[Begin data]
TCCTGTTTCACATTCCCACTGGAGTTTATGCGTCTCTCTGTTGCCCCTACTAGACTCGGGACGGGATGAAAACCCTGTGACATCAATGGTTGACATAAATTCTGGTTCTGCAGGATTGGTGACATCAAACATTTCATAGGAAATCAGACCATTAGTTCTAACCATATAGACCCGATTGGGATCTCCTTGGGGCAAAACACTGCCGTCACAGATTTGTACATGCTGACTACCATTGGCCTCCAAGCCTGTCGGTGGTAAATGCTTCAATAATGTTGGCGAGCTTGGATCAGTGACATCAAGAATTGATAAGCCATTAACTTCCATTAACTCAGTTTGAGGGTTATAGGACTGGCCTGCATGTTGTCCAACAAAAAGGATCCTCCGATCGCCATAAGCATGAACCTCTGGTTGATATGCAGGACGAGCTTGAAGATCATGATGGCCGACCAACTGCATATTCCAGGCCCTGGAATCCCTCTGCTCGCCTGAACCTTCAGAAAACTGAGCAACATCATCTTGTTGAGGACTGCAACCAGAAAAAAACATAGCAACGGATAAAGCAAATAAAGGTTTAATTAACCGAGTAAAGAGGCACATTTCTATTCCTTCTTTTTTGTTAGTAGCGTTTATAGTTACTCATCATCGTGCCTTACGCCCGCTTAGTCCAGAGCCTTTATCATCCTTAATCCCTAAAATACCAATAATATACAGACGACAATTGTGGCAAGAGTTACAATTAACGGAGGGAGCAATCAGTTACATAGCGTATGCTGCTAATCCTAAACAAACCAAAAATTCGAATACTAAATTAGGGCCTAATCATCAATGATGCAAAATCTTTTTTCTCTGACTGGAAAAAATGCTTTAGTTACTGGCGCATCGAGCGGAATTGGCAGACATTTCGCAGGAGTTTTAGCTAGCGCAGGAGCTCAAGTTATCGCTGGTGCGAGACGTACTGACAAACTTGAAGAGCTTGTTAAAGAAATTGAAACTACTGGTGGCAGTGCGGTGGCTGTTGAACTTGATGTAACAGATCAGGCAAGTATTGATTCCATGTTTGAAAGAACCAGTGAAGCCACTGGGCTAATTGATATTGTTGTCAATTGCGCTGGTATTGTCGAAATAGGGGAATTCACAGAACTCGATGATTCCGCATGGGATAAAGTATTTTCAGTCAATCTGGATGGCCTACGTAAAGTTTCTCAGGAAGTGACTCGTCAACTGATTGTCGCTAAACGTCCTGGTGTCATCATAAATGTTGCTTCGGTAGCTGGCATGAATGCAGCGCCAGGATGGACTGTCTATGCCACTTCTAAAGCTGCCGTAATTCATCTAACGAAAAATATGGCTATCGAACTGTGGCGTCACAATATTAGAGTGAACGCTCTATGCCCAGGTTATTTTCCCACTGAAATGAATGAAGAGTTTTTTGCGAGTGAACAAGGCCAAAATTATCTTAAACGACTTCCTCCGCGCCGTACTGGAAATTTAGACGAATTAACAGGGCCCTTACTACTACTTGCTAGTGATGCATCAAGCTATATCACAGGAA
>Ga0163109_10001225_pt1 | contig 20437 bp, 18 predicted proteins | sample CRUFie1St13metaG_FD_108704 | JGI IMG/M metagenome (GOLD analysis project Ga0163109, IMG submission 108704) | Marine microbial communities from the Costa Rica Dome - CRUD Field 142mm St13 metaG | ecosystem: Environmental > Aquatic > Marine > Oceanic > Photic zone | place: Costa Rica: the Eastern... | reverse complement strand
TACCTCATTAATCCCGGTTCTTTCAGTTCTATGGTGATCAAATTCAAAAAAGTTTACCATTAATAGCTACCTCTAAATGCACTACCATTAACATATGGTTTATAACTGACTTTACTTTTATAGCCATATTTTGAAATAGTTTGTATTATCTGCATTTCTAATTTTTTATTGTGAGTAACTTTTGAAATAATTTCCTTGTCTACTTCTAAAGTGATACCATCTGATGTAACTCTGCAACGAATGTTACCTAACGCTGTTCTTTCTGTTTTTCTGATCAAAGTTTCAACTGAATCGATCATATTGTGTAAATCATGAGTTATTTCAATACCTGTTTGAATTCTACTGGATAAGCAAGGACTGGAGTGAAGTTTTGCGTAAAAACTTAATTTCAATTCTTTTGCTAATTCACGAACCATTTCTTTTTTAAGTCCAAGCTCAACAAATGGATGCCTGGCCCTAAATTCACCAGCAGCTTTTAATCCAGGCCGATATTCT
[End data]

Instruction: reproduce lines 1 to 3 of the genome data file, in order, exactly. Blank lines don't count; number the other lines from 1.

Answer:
TCCTGTTTCACATTCCCACTGGAGTTTATGCGTCTCTCTGTTGCCCCTACTAGACTCGGGACGGGATGAAAACCCTGTGACATCAATGGTTGACATAAATTCTGGTTCTGCAGGATTGGTGACATCAAACATTTCATAGGAAATCAGACCATTAGTTCTAACCATATAGACCCGATTGGGATCTCCTTGGGGCAAAACACTGCCGTCACAGATTTGTACATGCTGACTACCATTGGCCTCCAAGCCTGTCGGTGGTAAATGCTTCAATAATGTTGGCGAGCTTGGATCAGTGACATCAAGAATTGATAAGCCATTAACTTCCATTAACTCAGTTTGAGGGTTATAGGACTGGCCTGCATGTTGTCCAACAAAAAGGATCCTCCGATCGCCATAAGCATGAACCTCTGGTTGATATGCAGGACGAGCTTGAAGATCATGATGGCCGACCAACTGCATATTCCAGGCCCTGGAATCCCTCTGCTCGCCTGAACCTTCAGAAAACTGAGCAACATCATCTTGTTGAGGACTGCAACCAGAAAAAAACATAGCAACGGATAAAGCAAATAAAGGTTTAATTAACCGAGTAAAGAGGCACATTTCTATTCCTTCTTTTTTGTTAGTAGCGTTTATAGTTACTCATCATCGTGCCTTACGCCCGCTTAGTCCAGAGCCTTTATCATCCTTAATCCCTAAAATACCAATAATATACAGACGACAATTGTGGCAAGAGTTACAATTAACGGAGGGAGCAATCAGTTACATAGCGTATGCTGCTAATCCTAAACAAACCAAAAATTCGAATACTAAATTAGGGCCTAATCATCAATGATGCAAAATCTTTTTTCTCTGACTGGAAAAAATGCTTTAGTTACTGGCGCATCGAGCGGAATTGGCAGACATTTCGCAGGAGTTTTAGCTAGCGCAGGAGCTCAAGTTATCGCTGGTGCGAGACGTACTGACAAACTTGAAGAGCTTGTTAAAGAAATTGAAACTACTGGTGGCAGTGCGGTGGCTGTTGAACTTGATGTAACAGATCAGGCAAGTATTGATTCCATGTTTGAAAGAACCAGTGAAGCCACTGGGCTAATTGATATTGTTGTCAATTGCGCTGGTATTGTCGAAATAGGGGAATTCACAGAACTCGATGATTCCGCATGGGATAAAGTATTTTCAGTCAATCTGGATGGCCTACGTAAAGTTTCTCAGGAAGTGACTCGTCAACTGATTGTCGCTAAACGTCCTGGTGTCATCATAAATGTTGCTTCGGTAGCTGGCATGAATGCAGCGCCAGGATGGACTGTCTATGCCACTTCTAAAGCTGCCGTAATTCATCTAACGAAAAATATGGCTATCGAACTGTGGCGTCACAATATTAGAGTGAACGCTCTATGCCCAGGTTATTTTCCCACTGAAATGAATGAAGAGTTTTTTGCGAGTGAACAAGGCCAAAATTATCTTAAACGACTTCCTCCGCGCCGTACTGGAAATTTAGACGAATTAACAGGGCCCTTACTACTACTTGCTAGTGATGCATCAAGCTATATCACAGGAA
>Ga0163109_10001225_pt1 | contig 20437 bp, 18 predicted proteins | sample CRUFie1St13metaG_FD_108704 | JGI IMG/M metagenome (GOLD analysis project Ga0163109, IMG submission 108704) | Marine microbial communities from the Costa Rica Dome - CRUD Field 142mm St13 metaG | ecosystem: Environmental > Aquatic > Marine > Oceanic > Photic zone | place: Costa Rica: the Eastern... | reverse complement strand
TACCTCATTAATCCCGGTTCTTTCAGTTCTATGGTGATCAAATTCAAAAAAGTTTACCATTAATAGCTACCTCTAAATGCACTACCATTAACATATGGTTTATAACTGACTTTACTTTTATAGCCATATTTTGAAATAGTTTGTATTATCTGCATTTCTAATTTTTTATTGTGAGTAACTTTTGAAATAATTTCCTTGTCTACTTCTAAAGTGATACCATCTGATGTAACTCTGCAACGAATGTTACCTAACGCTGTTCTTTCTGTTTTTCTGATCAAAGTTTCAACTGAATCGATCATATTGTGTAAATCATGAGTTATTTCAATACCTGTTTGAATTCTACTGGATAAGCAAGGACTGGAGTGAAGTTTTGCGTAAAAACTTAATTTCAATTCTTTTGCTAATTCACGAACCATTTCTTTTTTAAGTCCAAGCTCAACAAATGGATGCCTGGCCCTAAATTCACCAGCAGCTTTTAATCCAGGCCGATATTCT